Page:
# Subtracting a Percentage in Excel

Many times I found it difficult to calculate percentage in Excel. I’ll share my experience in how I was substracting a percentage in Excel with ease.

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## Why Subtract a Percentage?

Subtracting a percentage is a common task in Excel, used for calculating discounts, decreases in value, or understanding proportional changes.

## How Can You Subtract a Percentage in Excel?

### Direct Calculation

To subtract a percentage, you first need to calculate the percentage of the value and then subtract that from the original value.

Formula: =OriginalValue – (OriginalValue * Percentage)

### Using Cell References

Place the original value in one cell (e.g., A1) and the percentage to subtract in another cell (e.g., B1).

In a new cell, use the formula: =A1-(A1*B1)

### Example of Subtracting a Percentage

Suppose you want to subtract 15% from a price of \$100:

Formula: =100 – (100 * 15%)

This equals \$85 after subtracting 15% from \$100.

## Tips for Subtracting Percentages

• Ensure that the cell containing the percentage is formatted as a percentage for clarity and accuracy.
• If applying the percentage deduction to multiple values, consider using absolute references (e.g., \$B\$1 for the percentage) if the percentage is constant.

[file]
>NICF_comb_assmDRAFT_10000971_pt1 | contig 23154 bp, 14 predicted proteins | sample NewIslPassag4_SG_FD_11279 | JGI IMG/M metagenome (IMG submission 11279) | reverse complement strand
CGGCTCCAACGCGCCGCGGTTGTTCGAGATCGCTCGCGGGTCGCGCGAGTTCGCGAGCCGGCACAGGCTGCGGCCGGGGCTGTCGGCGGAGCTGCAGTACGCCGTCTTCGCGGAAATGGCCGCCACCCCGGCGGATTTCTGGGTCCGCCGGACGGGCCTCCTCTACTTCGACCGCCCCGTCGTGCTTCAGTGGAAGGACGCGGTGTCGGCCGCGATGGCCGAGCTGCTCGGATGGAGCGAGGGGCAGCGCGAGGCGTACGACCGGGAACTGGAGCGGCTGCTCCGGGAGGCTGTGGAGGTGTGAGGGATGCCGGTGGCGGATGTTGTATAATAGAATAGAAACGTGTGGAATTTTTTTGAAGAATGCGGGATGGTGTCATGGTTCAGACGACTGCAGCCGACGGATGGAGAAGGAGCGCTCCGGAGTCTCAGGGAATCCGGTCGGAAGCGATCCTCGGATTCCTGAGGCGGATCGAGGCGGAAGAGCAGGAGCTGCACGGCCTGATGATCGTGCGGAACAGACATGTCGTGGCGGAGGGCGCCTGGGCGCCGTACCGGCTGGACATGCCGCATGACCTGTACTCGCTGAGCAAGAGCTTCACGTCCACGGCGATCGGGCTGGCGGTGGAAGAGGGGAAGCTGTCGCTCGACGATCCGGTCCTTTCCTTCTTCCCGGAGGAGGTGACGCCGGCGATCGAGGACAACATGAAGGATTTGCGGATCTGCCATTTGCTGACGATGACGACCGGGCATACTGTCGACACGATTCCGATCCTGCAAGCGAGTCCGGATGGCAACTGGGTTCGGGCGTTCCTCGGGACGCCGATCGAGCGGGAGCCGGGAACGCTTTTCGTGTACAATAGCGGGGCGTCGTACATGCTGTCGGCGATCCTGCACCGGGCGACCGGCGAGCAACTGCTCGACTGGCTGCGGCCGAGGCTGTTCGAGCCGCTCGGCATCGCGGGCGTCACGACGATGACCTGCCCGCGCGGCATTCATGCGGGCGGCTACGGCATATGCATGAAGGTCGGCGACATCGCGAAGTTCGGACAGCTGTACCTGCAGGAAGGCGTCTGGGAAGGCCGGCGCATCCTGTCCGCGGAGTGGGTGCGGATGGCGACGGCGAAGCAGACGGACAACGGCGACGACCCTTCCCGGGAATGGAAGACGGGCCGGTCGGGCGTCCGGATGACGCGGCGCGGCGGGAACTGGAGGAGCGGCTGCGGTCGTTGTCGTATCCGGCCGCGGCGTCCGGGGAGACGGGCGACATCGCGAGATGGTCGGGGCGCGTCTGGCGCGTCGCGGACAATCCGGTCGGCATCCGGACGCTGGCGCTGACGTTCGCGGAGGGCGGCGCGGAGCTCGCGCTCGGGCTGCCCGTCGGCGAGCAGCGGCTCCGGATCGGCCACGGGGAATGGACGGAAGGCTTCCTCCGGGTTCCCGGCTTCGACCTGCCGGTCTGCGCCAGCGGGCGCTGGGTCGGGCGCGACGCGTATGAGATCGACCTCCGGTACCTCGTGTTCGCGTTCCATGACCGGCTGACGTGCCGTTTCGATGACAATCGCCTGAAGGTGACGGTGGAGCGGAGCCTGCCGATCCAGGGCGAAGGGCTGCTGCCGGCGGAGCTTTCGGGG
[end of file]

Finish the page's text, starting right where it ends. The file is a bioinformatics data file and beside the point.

• While Excel follows mathematical order of operations, using parentheses can make formulas easier to read and understand.

## Common Mistakes

• Remember, subtracting 100% from a value will result in 0, as it removes the entire value.
• Ensure that the cells referenced in your formula actually contain the correct values and formats.

Subtracting a percentage in Excel is a straightforward process involving basic arithmetic and cell references. Whether you’re applying a discount, calculating a decrease, or adjusting values proportionally, understanding how to accurately subtract a percentage is a fundamental Excel skill. Always double-check your formulas and the format of your cells to ensure accurate and meaningful results. With practice, adjusting values by percentages can become a quick and routine part of your Excel tasks.